Beasley v. StateAnnotate this Case
204 Ga. App. 214 (1992)
419 S.E.2d 92
BEASLEY v. THE STATE.
Court of Appeals of Georgia.
Decided May 8, 1992.
Langley & Lee, Donald W. Lee, for appellant.
Britt R. Priddy, District Attorney, for appellee.
SOGNIER, Chief Judge.
Willie Dee Beasley was indicted on charges of possession of cocaine with intent to distribute, possession of cocaine, and possession of less than one ounce of marijuana. The jury convicted Beasley of the cocaine and marijuana possession charges but was unable to agree on a verdict on the charge of possession of cocaine with intent to distribute. After the juries in two subsequent trials also failed to agree on a verdict on that charge, Beasley was discharged and acquitted on that count. He appeals from the conviction on the two possession charges.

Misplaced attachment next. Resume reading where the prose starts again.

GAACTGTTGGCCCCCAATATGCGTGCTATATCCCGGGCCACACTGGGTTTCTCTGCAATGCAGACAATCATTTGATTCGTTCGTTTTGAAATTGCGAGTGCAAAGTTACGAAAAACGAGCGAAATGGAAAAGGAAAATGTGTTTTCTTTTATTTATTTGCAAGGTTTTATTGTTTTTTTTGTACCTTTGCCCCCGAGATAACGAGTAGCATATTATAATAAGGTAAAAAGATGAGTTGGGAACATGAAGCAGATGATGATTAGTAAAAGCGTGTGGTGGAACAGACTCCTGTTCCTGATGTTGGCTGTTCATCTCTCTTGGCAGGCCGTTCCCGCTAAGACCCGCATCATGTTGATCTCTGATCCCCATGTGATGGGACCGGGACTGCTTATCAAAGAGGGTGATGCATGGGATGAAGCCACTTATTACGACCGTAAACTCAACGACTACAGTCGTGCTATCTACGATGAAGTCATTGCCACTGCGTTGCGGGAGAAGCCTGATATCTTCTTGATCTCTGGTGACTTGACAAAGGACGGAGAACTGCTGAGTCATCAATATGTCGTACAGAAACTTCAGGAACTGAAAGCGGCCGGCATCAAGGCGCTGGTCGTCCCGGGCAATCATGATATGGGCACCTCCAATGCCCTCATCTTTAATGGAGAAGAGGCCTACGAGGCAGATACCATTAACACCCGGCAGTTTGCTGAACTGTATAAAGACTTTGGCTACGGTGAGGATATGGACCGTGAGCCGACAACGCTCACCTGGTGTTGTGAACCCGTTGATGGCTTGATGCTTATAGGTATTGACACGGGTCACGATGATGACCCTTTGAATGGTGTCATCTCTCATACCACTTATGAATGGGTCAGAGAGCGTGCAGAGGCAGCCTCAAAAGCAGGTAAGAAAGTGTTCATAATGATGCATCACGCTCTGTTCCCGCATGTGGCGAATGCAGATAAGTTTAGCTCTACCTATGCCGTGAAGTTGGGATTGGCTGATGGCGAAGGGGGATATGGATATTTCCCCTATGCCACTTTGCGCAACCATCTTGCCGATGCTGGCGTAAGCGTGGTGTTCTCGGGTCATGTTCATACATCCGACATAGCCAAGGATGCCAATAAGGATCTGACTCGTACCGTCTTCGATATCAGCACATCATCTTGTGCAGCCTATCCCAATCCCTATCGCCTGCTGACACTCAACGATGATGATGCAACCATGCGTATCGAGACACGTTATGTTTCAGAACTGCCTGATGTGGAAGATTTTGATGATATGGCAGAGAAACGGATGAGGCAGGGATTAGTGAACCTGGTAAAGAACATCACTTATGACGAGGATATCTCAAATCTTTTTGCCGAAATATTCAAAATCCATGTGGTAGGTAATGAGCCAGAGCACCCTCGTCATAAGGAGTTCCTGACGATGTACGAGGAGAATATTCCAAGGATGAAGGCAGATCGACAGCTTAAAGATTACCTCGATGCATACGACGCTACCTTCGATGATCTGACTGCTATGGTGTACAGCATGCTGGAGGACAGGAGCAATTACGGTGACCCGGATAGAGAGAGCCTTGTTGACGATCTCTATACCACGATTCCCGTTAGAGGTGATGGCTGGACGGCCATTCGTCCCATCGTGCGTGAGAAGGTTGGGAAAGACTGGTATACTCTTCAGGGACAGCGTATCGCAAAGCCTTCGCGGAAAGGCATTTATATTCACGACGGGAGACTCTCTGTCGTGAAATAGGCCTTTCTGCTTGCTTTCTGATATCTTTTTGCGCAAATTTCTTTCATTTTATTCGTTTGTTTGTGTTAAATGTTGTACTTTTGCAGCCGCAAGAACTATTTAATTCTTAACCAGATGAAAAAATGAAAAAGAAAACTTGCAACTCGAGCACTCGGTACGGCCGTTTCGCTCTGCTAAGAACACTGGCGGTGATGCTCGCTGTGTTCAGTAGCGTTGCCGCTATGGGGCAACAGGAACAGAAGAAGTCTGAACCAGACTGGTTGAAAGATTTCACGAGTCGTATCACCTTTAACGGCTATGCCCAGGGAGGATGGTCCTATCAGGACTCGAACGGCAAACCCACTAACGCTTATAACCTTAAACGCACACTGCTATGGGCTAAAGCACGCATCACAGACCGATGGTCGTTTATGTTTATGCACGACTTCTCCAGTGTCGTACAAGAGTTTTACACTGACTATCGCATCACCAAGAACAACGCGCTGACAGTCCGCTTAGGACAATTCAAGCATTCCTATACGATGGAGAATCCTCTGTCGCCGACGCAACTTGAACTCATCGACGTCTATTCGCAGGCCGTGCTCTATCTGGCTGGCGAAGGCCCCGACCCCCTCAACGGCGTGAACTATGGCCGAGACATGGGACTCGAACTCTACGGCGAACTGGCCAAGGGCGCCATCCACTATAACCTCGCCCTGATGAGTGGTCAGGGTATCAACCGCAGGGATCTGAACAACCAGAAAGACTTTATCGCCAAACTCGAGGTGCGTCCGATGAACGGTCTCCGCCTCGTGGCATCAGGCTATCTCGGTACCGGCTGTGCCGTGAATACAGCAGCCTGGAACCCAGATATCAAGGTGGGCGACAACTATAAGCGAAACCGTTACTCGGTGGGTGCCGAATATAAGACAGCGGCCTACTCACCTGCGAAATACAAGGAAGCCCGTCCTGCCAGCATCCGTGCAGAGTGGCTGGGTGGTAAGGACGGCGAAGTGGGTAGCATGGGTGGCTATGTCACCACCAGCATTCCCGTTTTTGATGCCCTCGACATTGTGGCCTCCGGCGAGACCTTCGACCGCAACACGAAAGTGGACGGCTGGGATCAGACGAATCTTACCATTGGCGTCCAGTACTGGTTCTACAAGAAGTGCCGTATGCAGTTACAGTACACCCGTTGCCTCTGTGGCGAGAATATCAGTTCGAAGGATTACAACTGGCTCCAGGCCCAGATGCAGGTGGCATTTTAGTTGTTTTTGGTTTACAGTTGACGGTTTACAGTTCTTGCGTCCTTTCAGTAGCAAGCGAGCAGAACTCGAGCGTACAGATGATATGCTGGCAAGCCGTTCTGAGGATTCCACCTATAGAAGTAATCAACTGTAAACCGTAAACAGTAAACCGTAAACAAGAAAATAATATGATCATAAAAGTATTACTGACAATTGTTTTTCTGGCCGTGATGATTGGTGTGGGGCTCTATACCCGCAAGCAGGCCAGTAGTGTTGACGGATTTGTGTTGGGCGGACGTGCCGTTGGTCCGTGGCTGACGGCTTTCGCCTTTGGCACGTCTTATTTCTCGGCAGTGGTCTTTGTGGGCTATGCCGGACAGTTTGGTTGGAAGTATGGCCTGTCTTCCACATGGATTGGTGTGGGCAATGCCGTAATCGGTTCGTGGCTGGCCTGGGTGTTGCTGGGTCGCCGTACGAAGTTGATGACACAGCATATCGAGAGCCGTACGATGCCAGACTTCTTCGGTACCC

1. The first issue in this appeal involves appellant's conviction on the possession of cocaine charge. Evidence was adduced at trial that early on the morning of February 26, 1991, Officer Chris Miller was patrolling in Albany in a marked police vehicle when he noticed appellant standing on a corner with several other men and holding a plastic bag. Miller testified the other men quickly dispersed as the police car approached and that he saw appellant drop the plastic bag and walk away. Miller retrieved the bag and because it contained a green leafy material Miller suspected was marijuana, he called to appellant to return. Appellant, who was ten feet from the officer and walking towards a cab stand, complied, provided the officer with identification *215 as requested, and was arrested on a charge of possessing what expert testimony at trial established to be just under a third of an ounce of marijuana. Miller testified he later discovered inside the marijuana five items which were identified at trial as 1.7 grams (1/28th of an ounce) of crack cocaine. Appellant was then charged with possession of cocaine with intent to distribute.